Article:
Miss Martin rose, and stirred the fire thoughtfully: then turning deliberately round, poker in hand, said, "As they are family connections, I think you ought to go."

"Ought? then I certainly won't."

"Very well, my dear."

Miss Armadale went for a solitary drive, and if any thing would have helped her to come to a determination, it would have been the yellow fog in which she was speedily enveloped. Wrapped up in furs, she was impervious to cold, but the heavy atmosphere fretted her beyond endurance, and suddenly starting up, she pulled the check-string and gave the order, "Home!" Miss Martin was in the drawing-room, deep in the hook and crook marvels of Crochet, when Mar

garet flung the door open, and stood before her with gravity in her manner, and mirth in her eye.

"Martin, I mean to accept the invitation."

Very well, my dear, I thought so, all along." "Take your pen, Martin, if you please, and write a polite note to Mrs. Crawford, and sign yourself Margaret Armadale.""


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"With great pleasure, my dear."

Stop a minute: hear all your instructions: say that you, Margaret Armadale, will be delighted to accept so kind an invitation, and that you will take the liberty of bringing a young companion with you."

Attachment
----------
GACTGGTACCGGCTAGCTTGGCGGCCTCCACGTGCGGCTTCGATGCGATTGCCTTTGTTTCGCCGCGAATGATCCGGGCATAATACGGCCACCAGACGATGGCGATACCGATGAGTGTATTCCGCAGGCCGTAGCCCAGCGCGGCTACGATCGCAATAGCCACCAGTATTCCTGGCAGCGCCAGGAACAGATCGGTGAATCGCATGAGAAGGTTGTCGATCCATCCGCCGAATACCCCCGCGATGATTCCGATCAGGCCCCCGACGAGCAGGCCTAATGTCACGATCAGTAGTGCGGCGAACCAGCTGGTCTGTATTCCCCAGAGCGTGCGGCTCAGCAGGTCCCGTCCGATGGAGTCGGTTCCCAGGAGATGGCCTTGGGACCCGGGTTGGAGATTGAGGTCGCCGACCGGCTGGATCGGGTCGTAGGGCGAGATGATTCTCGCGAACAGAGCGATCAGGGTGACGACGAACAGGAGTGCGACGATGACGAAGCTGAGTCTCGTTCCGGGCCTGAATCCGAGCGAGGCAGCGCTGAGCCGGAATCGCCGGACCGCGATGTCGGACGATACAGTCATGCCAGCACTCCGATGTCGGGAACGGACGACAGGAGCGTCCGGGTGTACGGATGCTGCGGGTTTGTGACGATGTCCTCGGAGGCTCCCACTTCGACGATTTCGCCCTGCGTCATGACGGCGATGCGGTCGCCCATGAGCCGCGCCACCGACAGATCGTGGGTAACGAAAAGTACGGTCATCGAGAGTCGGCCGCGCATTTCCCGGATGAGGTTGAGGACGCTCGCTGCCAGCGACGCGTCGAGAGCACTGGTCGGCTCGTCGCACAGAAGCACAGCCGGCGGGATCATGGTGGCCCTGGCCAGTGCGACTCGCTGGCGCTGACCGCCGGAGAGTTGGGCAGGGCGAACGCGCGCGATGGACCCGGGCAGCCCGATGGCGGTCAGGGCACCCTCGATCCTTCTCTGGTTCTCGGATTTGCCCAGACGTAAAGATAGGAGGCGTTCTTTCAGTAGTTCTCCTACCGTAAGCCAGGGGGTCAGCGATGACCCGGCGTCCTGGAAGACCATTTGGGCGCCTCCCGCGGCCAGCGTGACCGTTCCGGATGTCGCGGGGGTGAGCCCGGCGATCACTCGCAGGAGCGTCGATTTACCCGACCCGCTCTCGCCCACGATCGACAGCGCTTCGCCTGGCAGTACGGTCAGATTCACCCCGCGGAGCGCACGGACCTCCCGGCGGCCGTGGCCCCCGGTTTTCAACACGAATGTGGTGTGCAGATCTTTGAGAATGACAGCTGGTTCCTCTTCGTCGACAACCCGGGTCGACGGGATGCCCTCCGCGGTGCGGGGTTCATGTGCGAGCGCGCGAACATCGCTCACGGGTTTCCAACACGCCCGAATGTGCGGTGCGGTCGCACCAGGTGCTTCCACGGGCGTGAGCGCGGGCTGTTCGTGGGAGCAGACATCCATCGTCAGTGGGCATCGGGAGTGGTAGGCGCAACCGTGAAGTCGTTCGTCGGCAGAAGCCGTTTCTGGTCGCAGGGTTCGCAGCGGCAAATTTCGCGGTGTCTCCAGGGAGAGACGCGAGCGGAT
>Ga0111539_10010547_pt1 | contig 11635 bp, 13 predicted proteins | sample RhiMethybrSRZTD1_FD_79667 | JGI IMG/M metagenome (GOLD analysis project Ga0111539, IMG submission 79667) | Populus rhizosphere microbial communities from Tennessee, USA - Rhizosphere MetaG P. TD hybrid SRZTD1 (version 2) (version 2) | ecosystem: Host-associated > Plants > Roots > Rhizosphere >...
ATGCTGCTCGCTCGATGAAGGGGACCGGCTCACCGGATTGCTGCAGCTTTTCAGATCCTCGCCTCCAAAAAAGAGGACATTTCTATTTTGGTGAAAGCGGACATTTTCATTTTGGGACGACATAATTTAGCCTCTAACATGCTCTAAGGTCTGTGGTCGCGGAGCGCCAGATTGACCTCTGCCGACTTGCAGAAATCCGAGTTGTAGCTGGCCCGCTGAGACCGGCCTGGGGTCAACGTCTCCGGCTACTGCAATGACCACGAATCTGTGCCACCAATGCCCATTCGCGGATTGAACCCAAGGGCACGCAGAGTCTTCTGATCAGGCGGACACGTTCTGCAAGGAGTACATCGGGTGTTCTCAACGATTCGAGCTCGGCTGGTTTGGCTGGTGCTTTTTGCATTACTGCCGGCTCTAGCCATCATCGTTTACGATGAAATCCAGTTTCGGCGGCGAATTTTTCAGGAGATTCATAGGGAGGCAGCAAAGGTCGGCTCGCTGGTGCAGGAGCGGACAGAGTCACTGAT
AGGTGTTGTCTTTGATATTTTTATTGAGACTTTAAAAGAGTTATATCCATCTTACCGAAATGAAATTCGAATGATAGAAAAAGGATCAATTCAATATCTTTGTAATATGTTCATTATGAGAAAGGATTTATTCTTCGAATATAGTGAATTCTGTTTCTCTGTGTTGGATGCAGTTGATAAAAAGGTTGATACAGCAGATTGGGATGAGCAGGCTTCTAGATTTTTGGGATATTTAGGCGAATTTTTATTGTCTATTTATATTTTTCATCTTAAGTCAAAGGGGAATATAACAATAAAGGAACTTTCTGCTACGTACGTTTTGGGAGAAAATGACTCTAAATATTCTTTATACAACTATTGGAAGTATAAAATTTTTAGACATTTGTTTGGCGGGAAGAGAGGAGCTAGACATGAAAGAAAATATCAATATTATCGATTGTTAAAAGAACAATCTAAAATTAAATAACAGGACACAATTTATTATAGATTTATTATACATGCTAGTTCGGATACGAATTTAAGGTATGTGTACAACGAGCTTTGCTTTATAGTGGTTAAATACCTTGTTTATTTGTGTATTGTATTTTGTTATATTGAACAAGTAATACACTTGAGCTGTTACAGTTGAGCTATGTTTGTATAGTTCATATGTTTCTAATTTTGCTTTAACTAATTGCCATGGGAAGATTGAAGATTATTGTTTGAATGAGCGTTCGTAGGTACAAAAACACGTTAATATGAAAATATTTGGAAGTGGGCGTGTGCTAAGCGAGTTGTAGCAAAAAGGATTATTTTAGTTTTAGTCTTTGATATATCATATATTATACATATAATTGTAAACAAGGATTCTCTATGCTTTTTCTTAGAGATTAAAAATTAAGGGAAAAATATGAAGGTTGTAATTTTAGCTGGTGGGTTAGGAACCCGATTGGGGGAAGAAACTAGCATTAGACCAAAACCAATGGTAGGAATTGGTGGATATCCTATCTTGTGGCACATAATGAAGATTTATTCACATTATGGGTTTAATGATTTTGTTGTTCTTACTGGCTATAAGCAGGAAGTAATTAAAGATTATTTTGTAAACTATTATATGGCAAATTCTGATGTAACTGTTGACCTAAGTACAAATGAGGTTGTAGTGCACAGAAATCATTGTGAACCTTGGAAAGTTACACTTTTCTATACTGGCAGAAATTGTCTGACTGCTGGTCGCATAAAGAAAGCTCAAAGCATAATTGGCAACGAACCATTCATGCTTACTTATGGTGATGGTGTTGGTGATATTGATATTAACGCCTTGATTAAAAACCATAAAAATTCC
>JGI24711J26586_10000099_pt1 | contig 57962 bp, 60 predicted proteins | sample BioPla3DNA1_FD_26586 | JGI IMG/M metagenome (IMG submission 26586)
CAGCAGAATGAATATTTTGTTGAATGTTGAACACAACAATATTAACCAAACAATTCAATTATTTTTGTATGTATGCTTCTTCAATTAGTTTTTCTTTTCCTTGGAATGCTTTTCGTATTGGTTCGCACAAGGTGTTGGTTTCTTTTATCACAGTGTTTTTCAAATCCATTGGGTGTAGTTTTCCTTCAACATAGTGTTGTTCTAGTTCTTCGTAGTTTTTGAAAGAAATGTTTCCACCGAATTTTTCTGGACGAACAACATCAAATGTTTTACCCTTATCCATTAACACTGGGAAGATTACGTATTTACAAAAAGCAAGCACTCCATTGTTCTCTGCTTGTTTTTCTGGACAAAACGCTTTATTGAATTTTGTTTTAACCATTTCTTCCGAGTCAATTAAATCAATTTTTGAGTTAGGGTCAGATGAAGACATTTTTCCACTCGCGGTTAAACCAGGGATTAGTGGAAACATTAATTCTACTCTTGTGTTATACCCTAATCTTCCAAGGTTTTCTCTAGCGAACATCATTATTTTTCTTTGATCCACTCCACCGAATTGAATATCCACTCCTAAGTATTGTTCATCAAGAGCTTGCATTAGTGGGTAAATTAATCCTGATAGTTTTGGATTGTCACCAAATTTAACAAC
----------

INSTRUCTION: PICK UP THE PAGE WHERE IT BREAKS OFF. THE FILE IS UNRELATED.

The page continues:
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"A young companion!" repeated Miss Martin, with emphasis.

"Yes I hope you consider me still young."
"You, my dear, what do you mean?"

"I mean this, good Martin-I will go among these people they wish to know me, and they shall. I must settle somewhere, and I may choose to do so among family connections; but as to knowing really what they are in my own character as an independent heiress and cherished guest, it is quite out of the question. Nay, hear me out, Martin, and, whatever you do, don't contradict me, for my constitution cannot stand it, you know. We will go down together: nobody there knows either of us-you shall pass as Miss Armadale, and shall have every equipment necessary to maintain so glorious a position; and I shall be-not what you are to me that I could never attempt to be—but your humble attendant, protegée, poor dependent, or whatever you please; who carries all your parcels, and jogs your memory, and bears your ill humors, etc. etc. etc.: in short, the fac-simile of our old acquaintance at Florence, whom I am sure you remember, from the number of scrapes you got her into, by taking her part."

Miss Martin was too much of a philosopher to be easily surprised; nevertheless her eyes opened now, and she stared at the young lady without uttering a word. Miss Armadale, having stated her intentions, coolly seated herself in her arm-chair, and merely observing, "When you have written your letter, let me see it," began to amuse herself with a favorite periodical. Full ten minutes elapsed